Telecom Lead Asia: ZTE has exited from surveillance systems business by selling 68 percent stake in its subsidiary.
The Chinese ICT equipment maker and solutions provider is under fire in the United States over cyber security concerns.
Shenzhen-based ZTE sold its 68 percent stake in ZTEsec to 10 Chinese investment companies including Shenzhen Capital Group.
The sale, worth between $57 million-$70 million, will enable ZTE to focus its resources on its principal businesses in line with the requirements of its strategic development.
ZTE took the decision to sell ZTE Special Equipment (ZTEsec) on September 21, during a US Congressional committee investigation into ZTE and its rival Huawei Technologies.
According to the US Intelligence committee, Huawei and ZTE should be kept from the US market and told US companies to stop doing business with both firms.
ZTEsec’s customers include law enforcement and agencies focusing on criminal groups and terrorists which disseminate hostile messages, communicate and share information that endangers national security and safety of people’s life.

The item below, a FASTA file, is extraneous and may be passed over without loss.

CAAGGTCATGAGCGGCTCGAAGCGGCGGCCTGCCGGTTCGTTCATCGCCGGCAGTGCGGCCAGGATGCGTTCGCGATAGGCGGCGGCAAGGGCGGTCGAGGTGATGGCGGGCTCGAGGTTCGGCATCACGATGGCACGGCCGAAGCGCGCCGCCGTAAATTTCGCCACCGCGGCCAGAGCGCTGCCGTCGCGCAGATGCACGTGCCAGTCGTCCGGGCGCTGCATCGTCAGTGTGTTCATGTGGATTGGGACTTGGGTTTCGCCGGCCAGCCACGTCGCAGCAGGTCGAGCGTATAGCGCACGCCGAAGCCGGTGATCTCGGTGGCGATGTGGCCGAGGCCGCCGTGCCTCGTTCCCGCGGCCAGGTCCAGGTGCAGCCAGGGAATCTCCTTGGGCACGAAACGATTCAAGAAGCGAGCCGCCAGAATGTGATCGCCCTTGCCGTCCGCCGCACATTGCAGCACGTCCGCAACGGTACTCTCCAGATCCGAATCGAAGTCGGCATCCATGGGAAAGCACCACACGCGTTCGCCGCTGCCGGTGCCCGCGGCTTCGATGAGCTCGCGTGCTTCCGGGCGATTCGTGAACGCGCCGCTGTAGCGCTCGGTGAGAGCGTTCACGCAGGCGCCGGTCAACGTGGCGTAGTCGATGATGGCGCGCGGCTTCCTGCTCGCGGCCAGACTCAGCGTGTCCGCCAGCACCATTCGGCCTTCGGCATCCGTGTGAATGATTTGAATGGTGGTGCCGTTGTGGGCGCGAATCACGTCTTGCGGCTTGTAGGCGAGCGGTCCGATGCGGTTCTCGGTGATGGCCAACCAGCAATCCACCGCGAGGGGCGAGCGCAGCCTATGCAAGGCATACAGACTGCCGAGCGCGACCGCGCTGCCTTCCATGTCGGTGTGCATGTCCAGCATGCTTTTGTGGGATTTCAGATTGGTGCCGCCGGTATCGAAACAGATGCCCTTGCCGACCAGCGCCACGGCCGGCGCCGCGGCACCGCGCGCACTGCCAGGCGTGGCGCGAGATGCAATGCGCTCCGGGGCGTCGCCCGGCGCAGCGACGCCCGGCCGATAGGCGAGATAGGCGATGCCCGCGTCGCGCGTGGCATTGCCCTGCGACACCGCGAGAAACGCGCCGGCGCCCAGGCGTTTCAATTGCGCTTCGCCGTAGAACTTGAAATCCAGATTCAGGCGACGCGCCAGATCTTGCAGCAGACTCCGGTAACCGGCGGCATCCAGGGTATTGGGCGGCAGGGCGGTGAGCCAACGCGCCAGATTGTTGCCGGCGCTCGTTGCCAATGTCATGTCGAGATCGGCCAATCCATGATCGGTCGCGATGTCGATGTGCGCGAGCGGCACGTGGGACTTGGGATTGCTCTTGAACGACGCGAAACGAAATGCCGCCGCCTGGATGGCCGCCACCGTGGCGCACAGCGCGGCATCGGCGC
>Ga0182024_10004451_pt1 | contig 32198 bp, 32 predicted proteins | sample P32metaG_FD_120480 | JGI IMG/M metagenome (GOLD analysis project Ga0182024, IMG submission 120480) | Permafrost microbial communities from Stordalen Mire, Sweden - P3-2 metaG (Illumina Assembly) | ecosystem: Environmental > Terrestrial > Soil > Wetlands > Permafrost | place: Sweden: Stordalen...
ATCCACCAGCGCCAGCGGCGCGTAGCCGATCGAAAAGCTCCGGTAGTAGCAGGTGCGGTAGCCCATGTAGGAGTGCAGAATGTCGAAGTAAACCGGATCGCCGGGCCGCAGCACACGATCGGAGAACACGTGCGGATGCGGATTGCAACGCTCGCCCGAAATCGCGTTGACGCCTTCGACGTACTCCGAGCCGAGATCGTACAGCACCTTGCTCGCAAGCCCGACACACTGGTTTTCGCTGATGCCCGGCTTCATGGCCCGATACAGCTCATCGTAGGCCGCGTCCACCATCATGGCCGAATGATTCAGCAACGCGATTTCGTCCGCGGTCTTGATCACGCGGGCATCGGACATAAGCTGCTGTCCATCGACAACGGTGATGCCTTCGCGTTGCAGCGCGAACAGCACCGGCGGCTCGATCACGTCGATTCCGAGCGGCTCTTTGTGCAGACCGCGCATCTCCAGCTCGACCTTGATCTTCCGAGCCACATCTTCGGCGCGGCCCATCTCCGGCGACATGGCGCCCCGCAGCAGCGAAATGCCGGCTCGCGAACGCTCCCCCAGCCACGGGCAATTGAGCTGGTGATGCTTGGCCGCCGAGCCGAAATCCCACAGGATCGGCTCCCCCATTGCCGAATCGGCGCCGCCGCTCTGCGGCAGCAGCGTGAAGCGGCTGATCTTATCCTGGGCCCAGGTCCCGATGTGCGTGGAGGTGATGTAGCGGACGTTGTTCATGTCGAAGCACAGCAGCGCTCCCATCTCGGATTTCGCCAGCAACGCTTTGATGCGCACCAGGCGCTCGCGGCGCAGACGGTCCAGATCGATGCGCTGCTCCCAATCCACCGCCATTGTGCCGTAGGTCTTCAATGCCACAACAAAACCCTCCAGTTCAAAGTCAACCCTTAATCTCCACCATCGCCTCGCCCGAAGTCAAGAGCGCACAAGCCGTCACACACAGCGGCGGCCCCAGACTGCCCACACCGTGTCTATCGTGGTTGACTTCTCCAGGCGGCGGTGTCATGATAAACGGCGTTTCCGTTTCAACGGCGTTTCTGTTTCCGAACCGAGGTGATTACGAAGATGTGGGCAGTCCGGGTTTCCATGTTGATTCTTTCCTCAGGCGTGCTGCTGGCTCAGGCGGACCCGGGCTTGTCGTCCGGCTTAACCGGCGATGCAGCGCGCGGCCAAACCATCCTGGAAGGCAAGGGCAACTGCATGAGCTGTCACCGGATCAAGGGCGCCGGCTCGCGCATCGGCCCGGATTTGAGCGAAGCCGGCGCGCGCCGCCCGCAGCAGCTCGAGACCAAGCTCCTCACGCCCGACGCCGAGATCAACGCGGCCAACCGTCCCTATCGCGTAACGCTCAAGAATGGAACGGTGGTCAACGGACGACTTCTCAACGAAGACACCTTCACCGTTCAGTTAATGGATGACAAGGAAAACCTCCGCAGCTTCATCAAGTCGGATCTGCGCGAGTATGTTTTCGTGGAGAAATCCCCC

Reuters reported that China’s military, police and telecom carriers are its key customers, citing ZTE’s English language site.
ZTEsec has showcased its security products at several international trade shows, offering products to government and law enforcement officials that it said could detect passwords of popular webmail services from Yahoo and Google, filter out anti-government Internet traffic, capture cellphone data, tap phone calls and mine troves of intercepted data.
Recently, TelecomLead.com reported that ZTE, as part of focusing on profitability, is planning to shut down nonviable offices in different telecom markets. ZTE will eliminate offices that record loss for a long time with limited prospect of a turnaround. It will also consolidate products that offer little development potential. Exercise headcount control and conduct organizational change is also in the pipeline.